USC, UCLA square off at second integral bee

Contestants have less than one minute to solve the problems and they are eliminated after receiving two strikes. A quick solution that is not entirely correct can result in a strike. (Sarah Ruiz | Daily Trojan)

Among the crinkle of Subway sandwich wrappers, cross-town rivals chatted in anticipation for the first UCLA x USC Integral Bee the Sunday after the Trojans’ victory against the Bruins at Rose Bowl Stadium the day before. 

Competitors and spectators filled the seats of Stauffer Science Lecture Hall, excited to participate in the friendly head-to-head elimination bracket tournament hosted by the UCLA x USC Math Club. Last semester, the USC Math Club hosted the first ever integral bee for USC students at the University. This semester, the Bruins came out on top, winning the top three places in the competition.

“The reason we picked integrals is because that’s one of the first things that people learn in college math,” said Ajay Srinivasan, a sophomore majoring in mathematics and one of the event’s organizers. “It’s also a very easy example of how problem solving should be approached several times. It’s sort of the first window into problem solving for a lot of people and it was for me, too. It’s accessible. It’s fun.”

After a quick overview of rules and tips and a shout-out to USC Football’s win, the competition began. In the first two rounds, two random pairs of participants were called to the boards at the front of the hall. Each round began with a countdown to “go,” when participants began to examine the integral projected onto the screens above them.

Some competitors furiously etched their ideas on the board as they worked out the question while others wrote out the question or parts of the question before contemplating the problem closer. U-subs and trigonometric functions also appeared on the board.

June Shao, a sophomore majoring in electrical and computer engineering, competed in the event. 

“The first time you get a question, you start panicking, and then you just take a few seconds to actually look at their problem and try to destress and calm yourself down and that helps because you can see ‘oh, this is really obvious’ or ‘oh, I can see this trick,’” Shao said. “If it’s really complicated, you may not see it at first.” 

Contestants had less than a minute to solve each question. A quick solution, if not entirely correct, could result in a strike. After two strikes, the competitor was eliminated.

As competitors worked through the problems, their sketches and furious chalk-writing on the board kept audience members captivated by the math. Some audience members worked through the questions on paper in their seats, alongside the competition. In one question that stumped competitors, three out of four got it wrong the first try. 

Throughout the competition period, Srinivasan, the moderator, shared hints for the question if competitors looked lost like “a polar bear in an Erewhon,” as written on the Integral Bee’s introduction slides. 

If a competing pair could not solve the given question, they continued to the next round with a new question. If the question remained unsolvable, both members of the pair lost the round. Contrarily, the quickest round lasted nearly five seconds.

“I didn’t know how to solve most of the problems, but I like to people-watch,” said Abraham Solovy, a senior majoring in political economy and an attendee. “I know a lot of the people in the club so I thought that I could come support.”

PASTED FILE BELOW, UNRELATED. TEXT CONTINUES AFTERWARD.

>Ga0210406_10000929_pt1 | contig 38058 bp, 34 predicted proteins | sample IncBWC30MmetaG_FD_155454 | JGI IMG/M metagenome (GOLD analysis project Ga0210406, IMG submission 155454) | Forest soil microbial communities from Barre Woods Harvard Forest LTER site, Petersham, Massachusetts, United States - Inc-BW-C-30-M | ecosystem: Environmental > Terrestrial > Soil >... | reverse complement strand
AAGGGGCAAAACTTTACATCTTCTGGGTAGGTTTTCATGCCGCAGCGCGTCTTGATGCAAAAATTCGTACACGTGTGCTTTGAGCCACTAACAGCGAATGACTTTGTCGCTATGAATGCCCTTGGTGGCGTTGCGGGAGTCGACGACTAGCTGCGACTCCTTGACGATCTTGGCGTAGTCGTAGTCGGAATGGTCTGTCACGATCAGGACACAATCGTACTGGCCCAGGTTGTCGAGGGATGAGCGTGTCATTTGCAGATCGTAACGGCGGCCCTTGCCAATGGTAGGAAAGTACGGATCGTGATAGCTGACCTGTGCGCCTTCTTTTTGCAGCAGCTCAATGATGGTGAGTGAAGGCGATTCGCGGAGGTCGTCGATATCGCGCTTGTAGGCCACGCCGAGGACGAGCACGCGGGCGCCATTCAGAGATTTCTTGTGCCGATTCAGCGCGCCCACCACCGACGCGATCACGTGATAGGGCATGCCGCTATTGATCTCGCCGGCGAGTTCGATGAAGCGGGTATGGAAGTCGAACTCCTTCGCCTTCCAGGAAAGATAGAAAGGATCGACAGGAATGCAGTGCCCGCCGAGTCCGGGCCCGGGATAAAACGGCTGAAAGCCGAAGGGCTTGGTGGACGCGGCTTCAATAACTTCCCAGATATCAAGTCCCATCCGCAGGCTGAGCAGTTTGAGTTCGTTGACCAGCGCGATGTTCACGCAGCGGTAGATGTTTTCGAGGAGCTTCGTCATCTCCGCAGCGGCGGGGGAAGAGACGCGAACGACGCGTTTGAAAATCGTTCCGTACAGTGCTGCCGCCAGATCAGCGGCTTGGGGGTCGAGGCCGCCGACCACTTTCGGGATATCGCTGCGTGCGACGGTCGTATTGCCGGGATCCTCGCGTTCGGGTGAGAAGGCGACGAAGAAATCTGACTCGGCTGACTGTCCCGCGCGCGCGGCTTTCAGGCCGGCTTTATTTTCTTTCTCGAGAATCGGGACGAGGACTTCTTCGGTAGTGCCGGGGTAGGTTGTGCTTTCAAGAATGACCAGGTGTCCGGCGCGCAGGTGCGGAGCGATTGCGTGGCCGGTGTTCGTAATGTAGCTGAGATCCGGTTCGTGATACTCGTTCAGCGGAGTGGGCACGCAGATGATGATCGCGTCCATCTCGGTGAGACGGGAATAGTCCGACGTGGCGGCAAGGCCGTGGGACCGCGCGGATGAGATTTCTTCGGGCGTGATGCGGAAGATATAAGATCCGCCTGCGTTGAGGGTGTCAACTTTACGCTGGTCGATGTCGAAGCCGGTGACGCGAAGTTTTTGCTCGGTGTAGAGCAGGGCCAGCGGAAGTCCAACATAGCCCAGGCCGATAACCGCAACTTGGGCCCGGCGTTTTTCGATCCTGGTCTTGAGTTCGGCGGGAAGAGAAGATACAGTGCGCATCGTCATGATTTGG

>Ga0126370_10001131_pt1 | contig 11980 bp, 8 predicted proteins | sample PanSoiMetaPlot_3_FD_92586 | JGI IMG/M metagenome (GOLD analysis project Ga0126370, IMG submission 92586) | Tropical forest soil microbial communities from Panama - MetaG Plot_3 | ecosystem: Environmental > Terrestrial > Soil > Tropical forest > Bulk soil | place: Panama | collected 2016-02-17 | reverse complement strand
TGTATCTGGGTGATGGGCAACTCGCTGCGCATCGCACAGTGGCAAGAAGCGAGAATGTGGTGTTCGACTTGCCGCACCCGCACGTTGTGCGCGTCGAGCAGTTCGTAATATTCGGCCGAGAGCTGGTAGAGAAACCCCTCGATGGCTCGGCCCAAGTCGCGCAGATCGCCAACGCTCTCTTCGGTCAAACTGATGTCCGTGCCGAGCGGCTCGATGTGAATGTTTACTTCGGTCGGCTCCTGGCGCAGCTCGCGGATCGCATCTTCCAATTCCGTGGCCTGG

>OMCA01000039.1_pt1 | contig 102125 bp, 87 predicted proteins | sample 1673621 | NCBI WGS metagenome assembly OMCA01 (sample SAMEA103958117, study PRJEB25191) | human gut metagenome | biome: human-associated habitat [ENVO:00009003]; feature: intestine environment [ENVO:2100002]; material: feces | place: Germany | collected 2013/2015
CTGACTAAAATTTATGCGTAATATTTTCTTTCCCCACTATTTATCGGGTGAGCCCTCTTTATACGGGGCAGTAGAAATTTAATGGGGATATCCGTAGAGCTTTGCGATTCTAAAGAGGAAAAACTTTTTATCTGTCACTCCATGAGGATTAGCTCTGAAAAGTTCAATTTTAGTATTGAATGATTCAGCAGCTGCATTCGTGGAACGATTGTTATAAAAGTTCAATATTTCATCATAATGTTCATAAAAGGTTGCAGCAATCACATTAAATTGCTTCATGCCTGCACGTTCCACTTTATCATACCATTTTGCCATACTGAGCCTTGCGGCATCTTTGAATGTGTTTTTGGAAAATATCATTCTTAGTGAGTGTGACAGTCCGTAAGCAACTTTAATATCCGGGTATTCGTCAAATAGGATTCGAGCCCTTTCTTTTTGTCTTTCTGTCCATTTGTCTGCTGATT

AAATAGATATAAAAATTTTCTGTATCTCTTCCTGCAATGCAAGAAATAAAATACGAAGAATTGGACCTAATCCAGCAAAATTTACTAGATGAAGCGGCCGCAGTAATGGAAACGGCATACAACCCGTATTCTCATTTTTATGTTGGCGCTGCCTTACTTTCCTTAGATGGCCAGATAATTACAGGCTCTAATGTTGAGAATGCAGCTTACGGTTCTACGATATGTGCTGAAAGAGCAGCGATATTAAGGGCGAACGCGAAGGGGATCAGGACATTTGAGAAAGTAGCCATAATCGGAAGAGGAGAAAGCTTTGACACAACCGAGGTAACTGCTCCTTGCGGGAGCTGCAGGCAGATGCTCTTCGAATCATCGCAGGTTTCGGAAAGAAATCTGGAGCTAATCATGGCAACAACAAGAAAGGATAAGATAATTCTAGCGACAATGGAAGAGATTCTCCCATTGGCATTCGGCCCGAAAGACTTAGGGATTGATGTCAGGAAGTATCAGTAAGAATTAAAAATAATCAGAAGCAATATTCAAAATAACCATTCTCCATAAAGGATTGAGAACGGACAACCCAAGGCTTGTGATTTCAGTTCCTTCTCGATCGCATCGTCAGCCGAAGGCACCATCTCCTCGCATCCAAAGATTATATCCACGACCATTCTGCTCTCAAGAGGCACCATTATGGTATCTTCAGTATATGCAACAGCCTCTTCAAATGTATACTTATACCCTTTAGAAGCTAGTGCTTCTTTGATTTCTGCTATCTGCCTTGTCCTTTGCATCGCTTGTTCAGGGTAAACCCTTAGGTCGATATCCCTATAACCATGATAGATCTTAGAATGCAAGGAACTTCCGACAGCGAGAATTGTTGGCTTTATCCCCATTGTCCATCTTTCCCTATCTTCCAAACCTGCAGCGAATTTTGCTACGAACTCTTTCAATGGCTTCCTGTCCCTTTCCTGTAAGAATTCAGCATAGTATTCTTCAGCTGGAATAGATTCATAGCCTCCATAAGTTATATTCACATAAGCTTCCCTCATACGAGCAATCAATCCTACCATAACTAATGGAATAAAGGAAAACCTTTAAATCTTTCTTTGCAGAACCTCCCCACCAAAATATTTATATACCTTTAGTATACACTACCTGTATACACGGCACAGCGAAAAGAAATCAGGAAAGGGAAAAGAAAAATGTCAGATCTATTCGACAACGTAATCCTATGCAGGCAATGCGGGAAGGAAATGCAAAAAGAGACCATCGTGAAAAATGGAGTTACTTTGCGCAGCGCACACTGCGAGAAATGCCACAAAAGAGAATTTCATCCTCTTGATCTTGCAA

Some audience members attempted to solve the problems on their own, writing on paper from their seats as competitors scrambled to write their solutions on the blackboards. (Sarah Ruiz | Daily Trojan)

In a surprise integral, competitors were faced with a word problem filled with emojis and colloquialisms. Audience members erupted in laughter and competitors stepped away from the projection of the problem with puzzled faces and questioning looks. After a few seconds, the event coordinators relieved competitors of their misery and revealed the math integration of the word question, and the competitors quickly got back to the boards to solve it. 

As soon as competitors circled or boxed their answers, Scott Macdonald, an assistant professor of physics and astronomy, reviewed their responses. Some competitors were stumped by trickier questions, while others were aggravated by missed positive and negative numbers after their work was checked.

“We were excited with how things went, it was a good vibe,” said Angel Hernandez, a senior majoring in business and an organizer of the bee. “Everyone seemed to have a friendly competition. Especially when we got to the harder integrals, everyone got excited.” 

Whenever Srinivasan asked the competitors if they wanted the same level of difficulty or harder questions for the following round, the crowd would respond with a resounding response for more difficult integrals.

“[I loved] getting a question right, but also seeing how people were cheering each other on, even those not from their school,” Shao said. 

In good spirit, audience members clapped as competitors made their way to the board and solved problems.  

“I was surprised by the passion it creates,” Solovy said. “I’ve never been to a USC event with so much passion, which is wild.”

Hernandez said Srinivasan began the first Integral Bee last year with the goal of “testing out” math skills. 

“For a lot of people, math is really fun, so having the space to solve integrals with an audience is not something you see every day,” Hernandez said. “It’s something we wanted to bring to the table.” 

In the future, the math club hopes to “integrate” more schools into the Integral Bee such as Caltech, Loyola Marymount University and other nearby colleges.

“It was an enjoyable experience,” Shao said. “It was quite fun to see everyone congregate over a love of integrals — a love of solving problems.”